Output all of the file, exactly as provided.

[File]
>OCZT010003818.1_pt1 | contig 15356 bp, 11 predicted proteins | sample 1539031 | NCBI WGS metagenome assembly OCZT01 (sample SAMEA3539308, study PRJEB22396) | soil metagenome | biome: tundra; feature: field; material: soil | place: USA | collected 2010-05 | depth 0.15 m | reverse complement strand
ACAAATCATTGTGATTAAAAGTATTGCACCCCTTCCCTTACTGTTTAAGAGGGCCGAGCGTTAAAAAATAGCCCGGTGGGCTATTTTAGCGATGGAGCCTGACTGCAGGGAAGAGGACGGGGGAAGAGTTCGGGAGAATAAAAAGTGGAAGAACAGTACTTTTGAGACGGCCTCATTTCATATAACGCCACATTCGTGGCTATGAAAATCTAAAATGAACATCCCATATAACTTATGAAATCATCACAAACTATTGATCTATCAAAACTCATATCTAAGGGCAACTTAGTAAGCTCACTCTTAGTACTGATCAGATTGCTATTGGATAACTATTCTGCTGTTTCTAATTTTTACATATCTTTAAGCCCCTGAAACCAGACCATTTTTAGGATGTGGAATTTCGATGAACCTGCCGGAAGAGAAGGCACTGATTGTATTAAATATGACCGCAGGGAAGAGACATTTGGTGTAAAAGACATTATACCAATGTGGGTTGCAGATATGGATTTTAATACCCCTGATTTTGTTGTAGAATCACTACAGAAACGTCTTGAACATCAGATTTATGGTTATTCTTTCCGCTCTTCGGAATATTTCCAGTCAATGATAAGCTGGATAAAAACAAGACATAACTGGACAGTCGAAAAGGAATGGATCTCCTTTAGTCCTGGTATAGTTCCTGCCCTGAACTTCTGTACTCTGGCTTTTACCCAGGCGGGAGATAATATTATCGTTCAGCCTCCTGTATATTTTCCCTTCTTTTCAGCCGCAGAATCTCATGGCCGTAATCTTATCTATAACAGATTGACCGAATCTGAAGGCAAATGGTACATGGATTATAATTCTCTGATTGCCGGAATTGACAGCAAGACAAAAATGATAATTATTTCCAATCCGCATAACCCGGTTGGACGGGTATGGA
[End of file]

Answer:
>OCZT010003818.1_pt1 | contig 15356 bp, 11 predicted proteins | sample 1539031 | NCBI WGS metagenome assembly OCZT01 (sample SAMEA3539308, study PRJEB22396) | soil metagenome | biome: tundra; feature: field; material: soil | place: USA | collected 2010-05 | depth 0.15 m | reverse complement strand
ACAAATCATTGTGATTAAAAGTATTGCACCCCTTCCCTTACTGTTTAAGAGGGCCGAGCGTTAAAAAATAGCCCGGTGGGCTATTTTAGCGATGGAGCCTGACTGCAGGGAAGAGGACGGGGGAAGAGTTCGGGAGAATAAAAAGTGGAAGAACAGTACTTTTGAGACGGCCTCATTTCATATAACGCCACATTCGTGGCTATGAAAATCTAAAATGAACATCCCATATAACTTATGAAATCATCACAAACTATTGATCTATCAAAACTCATATCTAAGGGCAACTTAGTAAGCTCACTCTTAGTACTGATCAGATTGCTATTGGATAACTATTCTGCTGTTTCTAATTTTTACATATCTTTAAGCCCCTGAAACCAGACCATTTTTAGGATGTGGAATTTCGATGAACCTGCCGGAAGAGAAGGCACTGATTGTATTAAATATGACCGCAGGGAAGAGACATTTGGTGTAAAAGACATTATACCAATGTGGGTTGCAGATATGGATTTTAATACCCCTGATTTTGTTGTAGAATCACTACAGAAACGTCTTGAACATCAGATTTATGGTTATTCTTTCCGCTCTTCGGAATATTTCCAGTCAATGATAAGCTGGATAAAAACAAGACATAACTGGACAGTCGAAAAGGAATGGATCTCCTTTAGTCCTGGTATAGTTCCTGCCCTGAACTTCTGTACTCTGGCTTTTACCCAGGCGGGAGATAATATTATCGTTCAGCCTCCTGTATATTTTCCCTTCTTTTCAGCCGCAGAATCTCATGGCCGTAATCTTATCTATAACAGATTGACCGAATCTGAAGGCAAATGGTACATGGATTATAATTCTCTGATTGCCGGAATTGACAGCAAGACAAAAATGATAATTATTTCCAATCCGCATAACCCGGTTGGACGGGTATGGA